Raksha Bandhan, or simply Rakhi is a Hindu festival, celebrated in many parts of the Indian subcontinent, notably India and Nepal. Raksha bandhan means “bond of protection”. It is observed on the full moon day of the Hindu luni-solar calendar month of Shravana, which typically falls in Gregorian calendar month of August.

The festival celebrates the love and duty between brothers and sisters. It is also popularly used to celebrate any brother-sister type of relationship between men and women who may or may not be biologically related. On Raksha Bandhan, a sister ties a rakhi (sacred thread) on her brother’s wrist with a prayer for his prosperity and happiness.This symbolizes the sister’s love. The brother gives her a token gift and a promise to protect her.

Raksha Bandhan is primarily observed on the Indian subcontinent. It is also celebrated by some Jains and Sikhs, and by Hindu communities in other parts of the world.Among the Jains, Jain priests give threads to devotees.Raksha Bandhan has been an important tradition in the history of Sikhism as well,sometimes referred to as Rakhardi or Rakhari.In Nepal, the festival is called Janai Purnima or Rishitarpani, involving a sacred thread ceremony, one observed by Hindus and Newar Buddhist communities.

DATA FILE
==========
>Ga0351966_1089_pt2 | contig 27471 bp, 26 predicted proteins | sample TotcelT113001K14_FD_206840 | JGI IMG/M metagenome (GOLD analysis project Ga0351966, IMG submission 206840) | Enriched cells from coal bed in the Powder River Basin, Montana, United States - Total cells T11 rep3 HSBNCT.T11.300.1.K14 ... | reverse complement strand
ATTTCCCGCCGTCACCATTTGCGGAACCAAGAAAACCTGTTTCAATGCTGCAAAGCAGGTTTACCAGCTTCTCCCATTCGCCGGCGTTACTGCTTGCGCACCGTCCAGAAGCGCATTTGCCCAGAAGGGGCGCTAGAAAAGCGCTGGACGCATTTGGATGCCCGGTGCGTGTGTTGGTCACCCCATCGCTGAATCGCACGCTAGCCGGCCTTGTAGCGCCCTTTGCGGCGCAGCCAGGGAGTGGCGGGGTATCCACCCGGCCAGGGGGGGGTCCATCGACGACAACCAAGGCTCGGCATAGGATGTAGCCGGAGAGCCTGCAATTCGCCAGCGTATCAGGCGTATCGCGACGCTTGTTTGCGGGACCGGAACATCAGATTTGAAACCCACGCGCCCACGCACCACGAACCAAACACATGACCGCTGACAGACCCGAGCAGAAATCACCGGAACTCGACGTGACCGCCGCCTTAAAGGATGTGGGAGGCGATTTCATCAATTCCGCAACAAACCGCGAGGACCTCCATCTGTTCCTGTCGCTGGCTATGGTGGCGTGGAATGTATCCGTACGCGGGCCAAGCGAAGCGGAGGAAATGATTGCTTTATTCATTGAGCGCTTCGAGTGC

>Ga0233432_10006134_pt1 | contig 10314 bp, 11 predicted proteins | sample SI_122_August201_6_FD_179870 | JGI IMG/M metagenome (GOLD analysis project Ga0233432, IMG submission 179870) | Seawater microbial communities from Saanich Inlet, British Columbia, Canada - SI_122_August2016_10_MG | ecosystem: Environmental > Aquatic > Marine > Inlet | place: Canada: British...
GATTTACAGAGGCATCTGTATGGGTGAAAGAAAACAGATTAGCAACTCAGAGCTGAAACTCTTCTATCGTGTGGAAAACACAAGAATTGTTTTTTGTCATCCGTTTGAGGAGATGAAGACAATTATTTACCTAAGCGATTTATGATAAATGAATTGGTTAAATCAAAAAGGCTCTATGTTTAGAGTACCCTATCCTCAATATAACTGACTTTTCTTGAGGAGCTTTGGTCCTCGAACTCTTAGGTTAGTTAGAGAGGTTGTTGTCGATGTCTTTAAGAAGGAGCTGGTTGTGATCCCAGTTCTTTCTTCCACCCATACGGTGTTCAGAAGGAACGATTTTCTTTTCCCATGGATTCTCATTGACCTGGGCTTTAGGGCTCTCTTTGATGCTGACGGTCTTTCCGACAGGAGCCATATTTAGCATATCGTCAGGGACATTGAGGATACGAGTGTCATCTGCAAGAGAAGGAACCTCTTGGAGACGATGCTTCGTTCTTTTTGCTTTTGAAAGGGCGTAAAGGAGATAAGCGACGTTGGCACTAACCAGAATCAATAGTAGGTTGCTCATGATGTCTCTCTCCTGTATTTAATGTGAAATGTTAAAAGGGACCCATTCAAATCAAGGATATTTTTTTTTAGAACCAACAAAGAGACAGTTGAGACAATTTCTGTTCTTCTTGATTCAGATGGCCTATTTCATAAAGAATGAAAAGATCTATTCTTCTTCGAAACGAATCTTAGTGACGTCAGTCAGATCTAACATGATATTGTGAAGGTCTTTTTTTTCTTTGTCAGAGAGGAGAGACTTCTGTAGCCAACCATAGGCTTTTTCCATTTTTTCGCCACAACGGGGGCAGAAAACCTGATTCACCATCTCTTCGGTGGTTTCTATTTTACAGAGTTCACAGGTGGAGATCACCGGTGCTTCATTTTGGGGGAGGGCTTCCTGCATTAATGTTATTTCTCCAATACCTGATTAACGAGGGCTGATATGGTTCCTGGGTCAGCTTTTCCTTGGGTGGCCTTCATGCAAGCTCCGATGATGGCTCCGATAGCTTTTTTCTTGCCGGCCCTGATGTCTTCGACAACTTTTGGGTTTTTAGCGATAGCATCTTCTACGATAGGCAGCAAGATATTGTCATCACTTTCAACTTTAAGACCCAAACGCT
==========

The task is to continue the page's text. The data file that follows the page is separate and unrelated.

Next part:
Hindu families in Mauritius celebrate Raksha Bandhan with good cheer. You wake up in the morning with Mauritius Broadcasting Corporation (MBC) Radio’s traditional Hindustani songs which are dedicated to brothers and sisters. During the day, the national TV channels make sure to broadcast Raksha Bandhan related movies. An atmosphere of joy prevails when sweets (mainly ladoos) and gifts pass between the brother and sister. The sister ties a rakhi on the wrist of her brother and applies red tilak on his forehead before making his aarti with lighted camphor.

This symbolizes the sister’s love and prayers for her brother’s well-being, and the brother’s lifelong vow to protect her. The brother wears the Rakhi for the entire day, at school or work, as a reminder of his sister and to mark the festival of Raksha Bandhan.
I’m overseas and away from my sisters this year on Raksha Bandhan. But we are still connected; I believe the Rakhi thread is longer and stronger than an undersea optical cable. Distance doesn’t matter when hearts are close to each other.

The scriptures, epics and ancient fiction of Hinduism is peppered with stories of Rakhi and Raksha Bandhan. While some associate the festival with King Bali and Goddess Laxmi, others accept as true that Draupadi tied a Rakhi to Lord Krishna, even as Kunti tied her Rakhi to her grandson Abhimanyu before the great war.